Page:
APD/GBA - 53/2020
|APD/GBA - 53/2020|
|Relevant Law:||Article 5(1)(a) GDPR|
Article 5(1)(b) GDPR
Article 6(1) GDPR
Article 25(1) GDPR
Article 25(2) GDPR
Article 32 GDPR
|National Case Number/Name:||53/2020|
|European Case Law Identifier:||n/a|
|Original Source:||APD (in FR)|
The Belgian DPA (APB/GBA) imposed a fine of € 5000 to a politician for sending unsolicited political email to the plaintiff, violating among others the purpose limitation principle.
English Summary[edit | edit source]
Facts[edit | edit source]
A mayor of a Belgian village sent unsollicited political emails using email addresses collected during his time as mayor. In this specific case it concerned emails a citizen sent to the mayor's office to complain in 2014. The mayor used these emails for his most recent election campaign.
Dispute[edit | edit source]
Can a politician reuse the emails collected during his time as mayor to send political campaign emails ?
Holding[edit | edit source]
The litigation chamber decided that the politician violated the purpose limitation principle and imposed a fine of € 5000.
Comment[edit | edit source]
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English Machine Translation of the Decision[edit | edit source]
The decision below is a machine translation of the French original. Please refer to the French original for more details.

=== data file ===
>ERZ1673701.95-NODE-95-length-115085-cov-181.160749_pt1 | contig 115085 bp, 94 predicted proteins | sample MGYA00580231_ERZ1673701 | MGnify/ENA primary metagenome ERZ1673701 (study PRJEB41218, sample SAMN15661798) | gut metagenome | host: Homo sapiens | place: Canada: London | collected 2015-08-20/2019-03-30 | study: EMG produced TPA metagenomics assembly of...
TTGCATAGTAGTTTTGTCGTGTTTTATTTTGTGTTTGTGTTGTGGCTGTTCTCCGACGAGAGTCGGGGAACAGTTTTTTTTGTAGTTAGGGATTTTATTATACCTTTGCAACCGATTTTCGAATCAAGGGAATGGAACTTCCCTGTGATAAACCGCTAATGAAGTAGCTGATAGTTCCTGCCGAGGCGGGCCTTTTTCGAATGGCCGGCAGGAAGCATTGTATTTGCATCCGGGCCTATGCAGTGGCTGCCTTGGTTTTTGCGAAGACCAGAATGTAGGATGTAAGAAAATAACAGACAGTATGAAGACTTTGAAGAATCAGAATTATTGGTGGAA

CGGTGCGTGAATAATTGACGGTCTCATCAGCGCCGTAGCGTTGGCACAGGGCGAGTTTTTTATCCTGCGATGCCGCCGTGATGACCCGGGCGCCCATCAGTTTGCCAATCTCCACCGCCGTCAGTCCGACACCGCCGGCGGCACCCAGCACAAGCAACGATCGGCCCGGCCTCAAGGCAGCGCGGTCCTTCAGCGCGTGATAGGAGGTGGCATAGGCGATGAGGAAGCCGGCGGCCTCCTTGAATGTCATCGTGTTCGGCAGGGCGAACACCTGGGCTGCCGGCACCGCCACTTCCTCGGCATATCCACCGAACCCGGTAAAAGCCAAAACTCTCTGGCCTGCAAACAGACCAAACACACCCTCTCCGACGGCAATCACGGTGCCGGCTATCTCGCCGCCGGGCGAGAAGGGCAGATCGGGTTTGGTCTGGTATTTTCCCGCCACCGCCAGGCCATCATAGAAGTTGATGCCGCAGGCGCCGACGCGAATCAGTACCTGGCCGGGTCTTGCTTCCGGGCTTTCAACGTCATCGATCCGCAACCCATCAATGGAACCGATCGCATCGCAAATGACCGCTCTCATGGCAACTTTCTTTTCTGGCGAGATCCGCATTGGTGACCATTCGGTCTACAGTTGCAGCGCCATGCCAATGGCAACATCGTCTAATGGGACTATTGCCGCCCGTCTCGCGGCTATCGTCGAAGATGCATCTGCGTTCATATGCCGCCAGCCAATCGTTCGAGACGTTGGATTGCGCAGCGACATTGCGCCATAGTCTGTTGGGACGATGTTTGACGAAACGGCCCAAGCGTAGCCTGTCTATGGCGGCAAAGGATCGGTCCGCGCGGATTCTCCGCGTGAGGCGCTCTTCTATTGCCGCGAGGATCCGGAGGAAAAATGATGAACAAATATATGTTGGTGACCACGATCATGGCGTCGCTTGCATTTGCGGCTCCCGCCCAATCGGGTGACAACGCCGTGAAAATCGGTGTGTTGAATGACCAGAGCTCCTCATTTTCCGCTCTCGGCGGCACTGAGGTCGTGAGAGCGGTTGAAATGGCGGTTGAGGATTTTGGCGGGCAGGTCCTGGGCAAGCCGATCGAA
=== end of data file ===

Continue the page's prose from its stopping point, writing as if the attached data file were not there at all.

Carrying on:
1/13 Litigation Chamber Decision on the merits 53/2020 September 1, 2020 File No.: DOS-2019-02974 Subject: Complaint due to the sending of an email of electoral propaganda The Litigation Chamber of the Data Protection Authority, consisting of Mr. Hielke Hijmans, Chairman, and Messrs Frank de Smet and Christophe Boeraeve, members ; Having regard to Regulation (EU) 2016/679 of the European Parliament and of the Council of 27 April 2016 on the protection of natural persons with regard to the processing of personal data and to the free movement of such data, and repealing Directive 95/46/EC (General Regulation on the free movement of data protection), hereinafter referred to as RGPD ; Having regard to the law of 3 December 2017 creating the Data Protection Authority, hereinafter LCA ; Having regard to the internal rules of procedure as approved by the House of Representatives on December 20, 2018 and published in the Moniteur belge on January 15, 2019 ; Having regard to the documents in the file ; has taken the following decision concerning : - the plaintiff ; - the defendant: a politician. 1. Facts and procedure Decision on the merits 53/2020 - 2/13 1. On May 25, 2019, the complainant filed a request for information with the protection of data concerning the defendant's use of his e-mail address received on May 22, 2019, sent on his behalf by his personal email for the sending of an electoral message received on secretary. The complainant points out that he never gave his consent to the use of his address. for this purpose by the defendant. The plaintiff also complains that this message was sent to many recipients placed copies, which favoured the unsolicited distribution of his address to these third parties. 2. The letter was worded as follows: "Ladies, Gentlemen, Dear friends, I I am proud to be the [Xth] candidate of the [Y] list for our district [list of communes]. concerned .] May I be allowed to ask for your vote. A good result will allow me with our team at the College and Provincial Council to be even more effective. I wish to put everything to also support our local agents and their projects. ». 3. By letter dated July 2, 2019, the Data Protection Authority's Front-Line Service invited the plaintiff to exercise his rights with the defendant, in this case, his right of opposition to the processing of his personal data. At the same time, by letter dated July 2, 2019, the the defendant to ask him, among other things, how he had obtained the information he needed. the complainant's e-mail address, if he or she had filed a data leakage notification with ODA and what steps have been taken to ensure that this type of incident does not happen again. 4. 4. From the responses that the respondent provided to the complainant and to the front-line service, he or she will indicates that the complainant's email address was collected in connection with a request for information addressed in March 2014 by the complainant to the secretariat of the mayor of the city of X. to report a problem of public cleanliness. More specifically, it was an e-mail addressed to "secretariat.bourgmestre@X.be " concerning a clandestine landfill site near the former city walls for which the complainant requested the cleanup. On July 4, in his letter Addressed to the Front Line Service, co-signed by the defendant's secretary writes the following explanation concerning the collection of the disputed e-mail address: "The addresses come from a "permanences" file organized by the defendant when he was mayor of the city. The complainant is therefore included in the report for having, at one time or another, had contact with the city. the defendant. "The Litigation Chamber cannot therefore follow the defendant in his explanations. (July 2020) according to which the disputed e-mail address (and others) were collected via e-mails addressed to him personally and not via an administrative or other service of the company. the municipal administration.1 The Dispute Chamber understands that the data collected 1 The defendant sets out the facts as follows: "In addition to the answers I give in the form you will find duly completed in the appendix, allow me to contradict a few elements contained in your letter: page 3- point 1 - Decision on the merits 53/2020 - 3/13 by the mayor are not only the result of contacts of citizens with the city administration but also, according to the defendant's statements, of emails addressed to him personally, which were which was not the case with regard to the complainant's e-mail which was indeed collected via the secretariat of the mayor. 5. With regard to the modus operandi for sending the disputed email, the defendant responded to the questions from the Data Protection Authority by co-signing the following explanation provided by the municipal employee who was his secretary when he was mayor: "In fact, from my private messaging service, I sent an election advertisement for the defendant, in order to to avoid using his professional messaging in his capacity as an MPP. [...] And this e-mail has was sent spontaneously, omitting to put in CCI the recipients. There is therefore no intention to misuse these addresses or harm anyone else. It is just a mistake of manipulation that we regret. We have apologized to the complainant as you have could read it".2 6. As a result of these responses, the complainant confirmed to ODA's Front-Line Service that he was willing to that his request for information be forwarded as a complaint to the ODA Litigation Chamber, by letters dated July 11 and 26, 2019. On August 6, 2019, the Front Line Service of the Authority of The data protection authority declared the complaint admissible and forwarded it to the Litigation Chamber. 7. On August 25, 2019, the Litigation Chamber considered the file ready for processing. as to the substance pursuant to articles 95 § 1, 1° and 98 LCA. On the same date, the Dispute Chamber forwarded the complaint and exhibits to the defendant by registered letter and invited the parties to argue their case according to a set timetable. The letter stated that "each of the parties is to transmit its conclusions simultaneously to the secretariat of the Litigation Chamber and to the other party". 8. By letter dated October 14, 2019, received October 18, 2019, the defendant states that it is is at the disposal of the Litigation Chamber to be heard if the Chamber so wishes. The in his brief letter, the defendant explains that he confirms "that the sending of the file to all of the people was a simple handling error at the time of sending the document that was [sic] individualized". 2nd paragraph - it is affirmed: "the defendant used in order to send electoral mail a list of citizens who have been in contact with the commune for various questions". Answer: this statement is not correct. I had of a file of persons who have contacted me personally and not an administrative or other service of the municipal administration" (letter of the defendant of July 6, 2020 addressed to the Litigation Chamber by e-mail of July 7, 2020). 2020). 2 Letter from Respondent to ODA Frontline Service, July 4, 2019. Decision on the merits 53/2020 - 4/13 9. The respondent also states that it "sought the advice of an expert in the new legislation "to help him coach his team" in order to avoid any future mistakes by the like". The defendant states that the question of what precautions should be taken with e-mail addresses that people have not spontaneously transmitted, is still under analysis. The the defendant concluded that he thought he was entitled to contact the persons who had given him their address, and that he is now aware that this is "obviously not so obvious". 10. In an email dated November 7, 2019, the plaintiff introduced his arguments such as the calendar of conclusion invited him to do so. On that occasion, the complainant reported that he had not received the findings of the the elements of his complaint, and asks to retain as an aggravating circumstance the following that the denounced violations were committed by a politician in the exercise of his mandate. 11. The Litigation Chamber resumed the case by written procedure on July 3, 2020 and adopted the following decision a draft decision. On the same day, the Litigation Chamber communicated by e-mail to the defendant the amount of the fine envisaged against it, as well as a list of the breaches observed at the RGPD and justifying this amount. In particular, the Chamber found that the Respondent did not submit its findings to the complainant. The defendant was invited, by the same e-mail, to put forward its pleas in law. defence to the amount of the proposed fine. In this communication, the Chamber The litigator stressed that the debates on the merits were closed. The Litigation Chamber received the defendant's reply by email on July 7, 2020 (completed fine form and letter). dated July 6, 2020). 2. Violations of the GDMP 12. The defendant in his capacity as burgomaster at the time of the collection of the e-mail address concerned, is the person responsible for processing the personal data file that he or she has constituted from the data of citizens addressing his secretariat and/or himself personally for various requests. It is his responsibility to ensure that the data have been processed on an appropriate legal basis and in compliance with the law. strictly the principles set out in the RGPD. It is also responsible for appropriate technical and organizational measures to ensure, in particular, that the data does not will not be further processed for a purpose that is incompatible with the purpose for which they were were initially collected and processed (Articles 5.1(f), 6.4 and 32 of the GDMP). From the documents provided, it appears that by the defendant himself that he was a mayor at the time the disputed e-mail address was collected (email to "secretariat.bourgmestre@....be"). The Dispute Chamber takes note Decision on the merits 53/2020 - 5/13 the fact that the defendant was no longer mayor at the time the disputed email was sent3. For the part of the data collected from emails sent to the secretariat of the mayor, the Chamber the defendant has therefore personally processed data collected as a result of the litigation. that mayor, at the very least, the email of the complainant. 13. On the basis of these elements of the file, the Litigation Chamber considers that it is established that the defendant used to send out election mailings a list of citizens who were in contact with the commune of which the defendant was then mayor, for various questions related to to its function as a public representative, and that the personal data collected in this context would have had to be processed with the strict purpose of answering questions asked by citizens. 14. In his capacity as data controller, the defendant is obliged to comply with the principles of the law. protection of data and must be able to demonstrate compliance (principle of data protection). of liability - section 5.2. of the GDMP). It must also implement all measures to ensure that necessary for this purpose (Article 24 of the GDMP). 15. The purpose principle is an angular principle of data protection. Dedicated from 1981 to Article 5 b) of the Convention for the Protection of Individuals with regard to Automatic Processing of Personal Data. of the Council of Europe (ETS 108), it is set out at Article 6.1.b) of Directive 95/46/EC of the European Parliament and of the Council of October 24, 1995 relating to the protection of individuals with regard to the processing of personal data and the free circulation of this data as well as in article 4 § 1, 2° of the Law of December 8, 2009. 1992 relating to the protection of privacy with regard to the processing of personal data personal. When the right to data protection is enshrined as a fundamental right by Article 8 of the Charter of Fundamental Rights of the European Union in 2000, the principle of purpose has been stated as a key element of this right4. This principle has, logically, been taken up again at Article 5.1(b) of the GDPR under the Principles for the Processing of Personal Data (Chapter II). 16. Article 5.1(b) of the GDMP provides that : « 1. Personal data must be : (...) (b) collected for the following purposes and legitimate, and not to be further processed in a particular, explicit and legitimate manner, and not to be incompatible with these purposes; further processing for archival purposes in the interest of public, for the purposes of scientific or historical research or for statistical purposes is not 3 Letter of the Respondent to the Litigation Chamber of July 6, 2020. 4 Article 8 of the Charter of Fundamental Rights of the European Union: 1 Everyone has the right to data protection. of a personal nature concerning it. Decision on the merits 53/2020 - 6/13 considered in accordance with Article 89(1) as incompatible with the purposes of initials" (limitation of purposes). » 17. 17. Personal data may not be further processed in a way that is contrary to the law. incompatible with their collection purpose (section 5.1.b. of the GDGR)5. Further processing of data personal data for purposes other than the one(s) for which they were collected. initially collected is permitted only if such further processing is compatible with the purposes for which it was collected. for which the personal data were initially collected, taking into account the link between the purposes for which they were collected and the purposes of further processing considered, also taking into account the framework in which the personal data were considered, and the collected, the possible consequences of the envisaged further processing for the data subject and the existence of appropriate guarantees. 18. A compatible purpose is, for example, a purpose that the data subject can foresee or that can be considered compatible by virtue of a legal provision (see Article 6.4. of the RGPD). Based on the criteria in section 6.4 of the EDR: there is no link between the two. purposes of processing, and the contexts of data collection are totally foreign, one of the most important concerning the management of the commune in the treatment of the answers to the questions of the citizens, the other that of the relations between an elector and a candidate for an elective mandate. This incompatibility is further evidenced by the fact that the applicable law allows candidates in elections to have access to to a voters' list specially dedicated to the realization of their campaign. 19. Any subsequent incompatible use is prohibited with two exceptions provided for in Article 6.4. of the RGPD. Where the data subject has given his consent to further processing in order to a distinct purpose or where the processing operation is based on a legal provision which constitutes an necessary and proportionate measure in a democratic society, in particular to ensure the guarantee of important purposes in the public interest, the data controller has the possibility of processing subsequently these personal data for other purposes, whether or not they are compatible with the purpose for which they were collected. or not with the initial purposes. In this case, the defendant may not base his subsequent treatment of data neither on the consent of the persons concerned nor on a legal basis under Belgian law or European Union as a necessary and proportionate measure in a democratic society for ensure the objectives set out in section 23.1 of the MDR (section 6.4 of the MDR). 5 Article 5(1)(b) of the GDPMR states that "personal data must be : (...) b) collected for the purpose of legitimate, explicit and specified purposes, and not to be further processed in a manner inconsistent with those purposes. purposes". See the explanations on this principle of finality in the decision of the Litigation Chamber 11/2019 of November 25. 2019. Decision on the merits 53/2020 - 7/13 20. The purpose of advertising/electoral propaganda is not a further purpose of processing data compatible with the original purpose of collecting data from citizens in the context of evoked. In its note "Elections" published in the early 2000s on its website and put in Updated following the implementation of the DPGR6 the Data Protection Authority mentions that : "However, political parties and their candidates in an election may be tempted to have use of personal data collected in the context of other processing operations whose primary purpose had nothing to do with electoral propaganda. This is true as well for data retrieved from public sector files (such as the National Registry, the data from public service personnel files, a list of people assisted by a CPAS, data obtained in the exercise of an alderman's mandate, ...) that for data from private sector files (company customer files, list of members of an association, ...)". 21. The note goes on to state: "From this point of view, it is therefore not permitted to reuse the personal data recorded in the above-mentioned files for propaganda purposes election. Such processing is incompatible with the purposes for which the data were collected. initially harvested, which is punishable under section 83.5 of the GDMP". 22. With respect to the prohibition on the re-use of election propaganda data for electioneering purposes, the obtained in the exercise of an alderman's or burgomaster's mandate, the Chamber shall also refers to the explanations provided on this subject in its decision on the merits of the case. 11/2019 of November 25, 20197. The Litigation Chamber also emphasizes that the reuse by a burgomaster of personal data collected in the course of his duties for the purposes of incompatible, is such as to undermine the foundations of democracy and equality between the candidates. 23. Under these conditions and on the basis of all the preceding elements, the Chamber of Deputies shall Litigation considers that the defendant, according to its own statements, processed data to personal character of the citizens of his commune, and in particular those of the complainant, in violation of section 5.1.b of the MDR (purpose limitation) of the MDR and section 6 of the MDR (lawfulness of the treatment). The Litigation Chamber also finds a violation of articles 25.1 and 25.2 of the 6 Processing of personal data for the purposes of personalized election propaganda and respect for life privacy of citizens: fundamental principles, https://www.autoriteprotectiondonnees.be/publications/note-juridique-sur-leselections.pdf. 7 See https://www.autoriteprotectiondonnees.be/citoyen/chercher?q=&search_category%5B%5D=taxonomy%3Apublications&sear ch_type%5B%5D=decision&search_subtype%5B%5D=taxonomy%3Adispute_chamber_substance_decisions&s=recent&l=25 (DEDF11-2019), pp. 5-6. Decision on the merits 53/2020 - 8/13 RGPD, under which it is the responsibility of the data controller to implement the measures appropriate technical and organizational measures to ensure that, by default, only the data to be used for the personal data which are necessary for each specific purpose of the processing are treated. 24. With regard to the sending of an email where all recipients are visible, the Chamber the defendant does not contest the facts and declares that the person acting as defendant does not contest the facts. under its authority made an error in the processing of the personal data of the The complainant "by failing to put in TCC the addressees "8 . Whether or not there was an error in the manipulation, the Contentious Chamber considers that there has been a violation of articles 32.1 and 32.4 of the RGPD9 and that these facts constitute a breach of security within the meaning of section 4.12 of the GDPR, such that denounced by the complainant in his complaint. The Litigation Chamber recalls that it is also responsible for the data controller to implement technical and organizational measures appropriate to ensure that, by default, only the data necessary for the purposes of each specific purpose, including from the point of view of their accessibility (s. 25.2 of the GDGR). The Chambre contentieuse also recalls that it is the responsibility of the controller to notify such data breaches to the competent authority when the conditions for the application of Article 33 of the RGPD are gathered together. In this case, no such notification has been introduced, which constitutes also an infringement of the GDMP. 25. In summary, in light of the inspection report and taking into account the Respondent's findings, the Litigation Chamber establishes the following violations of the GDR : - Violation of articles 5.1.a, 5.1.b) and 6.1 of the RGPD, given that by sending the disputed email, the defendant processed the plaintiff's personal data without a legal basis and in violation of the purpose for which these data were collected by the Secretariat of the mayor (answer his questions). - Violation of sections 25.1 and 25.2 of the MPR, which require the person responsible to processing to implement the appropriate technical and organizational measures to guarantee that, by default, only the personal data that are necessary to the with regard to each specific purpose of the treatment are processed. - Violation of articles 32.1 and 32.4 of the RGPD, since a person acting under the defendant's authority has sent the plaintiff's email contact information to third parties, in the context of of an e-mail where all the recipients were visible. Violation of article 33 of the RGPD being given that this data leak was not notified to the DPA. 8 Letter from Respondent to ODA Frontline Service, July 4, 2019. 9 In the same sense, see the decision of the Litigation Chamber ANO 2/2019 of April 2, 2019, see https://www.autoriteprotectiondonnees.be/citoyen/chercher?q=&search_category%5B%5D=taxonomy%3Apublications&sear ch_type%5B%5D=decision&search_subtype%5B%5D=taxonomy%3Adispute_chamber_substance_decisions&s=recent&l=2. Decision on the merits 53/2020 - 9/13 3. Corrective action 26. The Litigation Chamber has already had the opportunity to rule on cases of unlawful treatment of data for electoral purposes in the following cases : Decision 11-2019 of November 25, 2019; Decision 10-2019 of November 25, 2019; Decision 04/2019 of May 28, 2019 and Decision 30/2020 of November 8, 2019; Decision 10-2019 of November 25, 2019; Decision 04/2019 of May 28, 2019 and Decision 30/2020 of May 8, 2019. June 202010. 27. In these four cases, the Litigation Chamber imposed administrative fines, in particular for non-compliance with the principle of finality, enshrined in article 5.1.b of the GDMP. These were in these cases, the unlawful further processing for electoral purposes of data of a personal nature for the personal data collected (at least with regard to the e-mail address at issue on 22 May 2019) within the framework of the exercise of communal competences. The present case is part of this jurisprudence. 28. The Litigation Chamber considers that the breaches it has identified (infra, § 22) justify the imposition of administrative fines in accordance with articles 100, 13° and 101 of the ACL as well as 83 of the DPGR, and this taking into account the following. 29. First, the nature and seriousness of the breaches are taken into account (section 83, 1, (a) of the DPGR). Indeed, breaches of Articles 5.1.b (inconsistent subsequent treatment),5.1.a (lawfulness) and 6.1 of the GDPMR (unlawful processing) identified in this Decision constitute breaches of the fundamental principles of data protection. These include violations for which the maximum fine amounts are the highest (Section 83.5 of the RGPD). 30. Second, the Litigation Chamber considers that the quality of the defendant, at the time of the data collection, namely that of the mayor, and subsequently the quality of the time the litigious e-mail was sent11 , constitutes an aggravating circumstance at the time of the sending of the litigious e-mail. under section 83.2.k. In view of this role played by the defendant in public life, he could legitimately be expected to take the greatest care not to reuse data for personal use. collected through the secretariat of the city of which he had been mayor, and conduct an election campaign. 10 Available on the ODA website under the publications tab "Decisions of the Litigation Chamber", https://www.autoriteprotectiondonnees.be/citoyen/publications/decisions. 11 The Litigation Chamber notes the clarification made by the defendant in his letter of 6 July 2020 to the Chamber that he was no longer mayor at the time the disputed email was sent. The contentious Chamber notes information available to him, the defendant was at the time a member of the provincial legislature, a position he held until he was elected to the House of Commons. is still occupied in July 2019. The Litigation Chamber relies on public information available on the province represented by the defendant where the defendant's CV is described. In July 2019 and July 2020, the defendant signed its Letters to the Litigation Chamber as a Member of the Legislative Assembly of the province he or she represents. Decision on the merits 53/2020 - 10/13 in compliance with all applicable rules and, in this case, with the rules for the protection of data. 31. Finally, the Litigation Chamber takes note of the fact that the defendant exposes his good willingness to implement the DPGR, in that it states that it "sought the advice of an expert in the new legislation "to help him coach his team" in order to avoid any new mistakes in the future. of the kind" (see § 9 above). The Litigation Chamber cannot take into account the entry into force of the of the DPGR as a mitigating circumstance, as the observed violations of the purpose and principles of the lawfulness are not new elements in data protection legislation. personal. In its note on "Elections" published in the early 2000s on the website of the DPA and updated following the entry into force of the DPR12, the Data Protection Authority already mentioned the ban on reusing data extracted from the public sector (such as the National Registry, data from the list of people assisted by a CPAS, data obtained from the public health care system, a list of the exercise of an alderman's mandate, ...) or data from private sector files (client file of a company, list of members of an association, ...)". 32. These principles already formed the cornerstone of the Parliament Directive 95/46/EC European Parliament and Council of October 24, 1995 (art. 6.1.b and art. 6.1.a and 7), which the RGPD replaced. It The same applies to the obligation to implement organizational and security measures. under the old Directive (art. 17), which has been strengthened and clarified in the GDMP in article 32 in particular. 33. The Litigation Chamber further notes that according to the facts transmitted to it, the failed to communicate its findings to the plaintiff, or at least to reserve the right to make the proof that such a communication has been made (recommended or proof of sending an email). The mail the Litigation Chamber on September 25, 2019 indicated in a registered letter addressed to the defendant by the Each of the parties is required to submit its conclusions simultaneously. to the secretariat of the Litigation Chamber and to the other party". However, the plaintiff pointed out that he had not not received the conclusions of the defendant, who is therefore in default of at least providing proof of its full cooperation in this procedure. However, the defendant did receive the letter of September 25, 2019 inviting it to conclude by October 25, 2019 at the latest, and to forward its conclusions simultaneously to the other party. The defendant has acknowledged receipt of this letter. by letter dated October 14, 201913. The Litigation Chamber cannot therefore follow the defendant in 12 Processing of personal data for the purposes of personalized election propaganda and respect for life Citizen privacy: fundamental principles, https://www.autoriteprotectiondonnees.be/publications/note-juridique-sur-leselections.pdf. 13 The Litigation Chamber did send this registered letter dated 30-09 to the defendant's business address. Decision on the merits 53/2020 - 11/13 the statement that "I have never been asked or even advised to send in any conclusions to the complainant. The registered letter of the Litigation Chamber also offered the following the possibility for the defendant to ask for a copy of the file of exhibits, in which he could have reread his own statements to ensure the consistency of his own defence, which he did not do. 34. 34. The defendant did not follow the procedure communicated to him by registered mail. and by email. His response that he had not been informed of the obligation to send conclusions to the complainant is contrary to the facts. The Litigation Chamber is of the opinion that by this omission and erroneous denials of facts, the defendant did not provide full cooperation in the procedure, which constitutes an aggravating circumstance. 35. In his reply to the form of reaction to a proposed fine, the defendant shall argues mainly that the sending of this mail is the result of an error of its view of handling. In this respect, the Litigation Chamber recalls that such a mistake of manipulation, the if applicable, constitutes a security breach and as such a data breach within the meaning of Article 4.12 of the DP Regs that result in the defendant's liability for implementation adequate safety measures to avoid such errors (see § 20 above). The The Litigation Chamber notes, however, that there is no evidence in the file that the infringement would have been committed deliberately, on the instructions of the defendant. The Litigation Chamber therefore holds that the non-deliberate nature of the infringement as a mitigating circumstance. 36. The defendant's arguments do not change the fact that the personal data of the complainant and of all persons included in the "permanence" file were unlawfully processed, namely all persons calling on the mayor's secretariat (see above, §. 5). 37. Lastly, as regards the amount of the fine, the Litigation Chamber adopts the same criteria as for the those set out above to withhold the amount of EUR 5,000 in order to deter the defendant from repeating such failures. 38. With regard to the amount, the defendant points out that the amount of the fine seems to him disproportionate in view of the fact that, in his opinion, it is a handling error which would not have been brought no benefit. In this respect, the Litigation Chamber has no information at its disposal that could to reasonably assess the extent to which the processing of the data in the file Whether or not "permanence" positively influenced the outcome of the elections. The House 14 Letter of the Respondent to the Litigation Chamber of July 6, 2020. Decision on the merits 53/2020 - 12/13 cannot, therefore, accept this element put forward by the defendant as a circumstance that is not in dispute. mitigating factor within the meaning of section 83.2.k of the DP Regs. 39. Concerning the financial means, the defendant reports financial difficulties following a litigation in which he won and which caused him to incur significant legal costs again. undischarged. The Respondent points out that the amount claimed today by the Litigation Chamber would only add to these difficulties. The defendant does not, however, bring any element of a nature to statements, and does not propose to be at the disposal of the Litigation Chamber to this topic. The plaintiff bears the burden of proof for the elements he or she puts forward in response to the fine form. At this stage of the procedure, the Dispute Chamber decides not to reopen the case. debates on this point. 40. The contentious Chamber retains the quality of the defendant at the time of the facts (mayor, mayor of the town). then MLA), as an aggravating circumstance in the present case (see supra, § 5 and 30). Indeed, it is incumbent on every public agent to adopt exemplary conduct, including in relation to concerns the respect of the legislation regarding the protection of personal data. 41. For these reasons, the Litigation Chamber considers that it is appropriate to maintain the amount of the envisaged fine of EUR 5,000. 42. In view of the importance of transparency with regard to the decision making process and the decisions of the Litigation Chamber, this decision will be published on the Authority's website data protection by deletion of directly identifying data of the parties and the persons mentioned, whether they are individuals or legal entities. BY THESE REASONS, THE LITIGATION CHAMBER, Decides, after deliberation, to impose on the controller a fine of EUR 5,000 on the based on articles 100, 13° and 101 of the LCA and 83 of the RGPD, for all breaches of the law. (b) for failure to comply with section 5.1(b) of the MDR, and for failure to comply with section 5.1(a) of the MDR. and 5.1(b), 6.1, 25.1 and 25.2, 32.1 and 32.4 of the MDR read together. Decision on the merits 53/2020 - 13/13 This decision may be appealed against within thirty days from the date of the decision. notification, to the Market Court15 (article 108, § 1 of the LCA), with the Autorité de protection des given as a defendant. (Sé.) Hielke Hijmans President of the Litigation Chamber 15 The Court of Appeal of Brussels.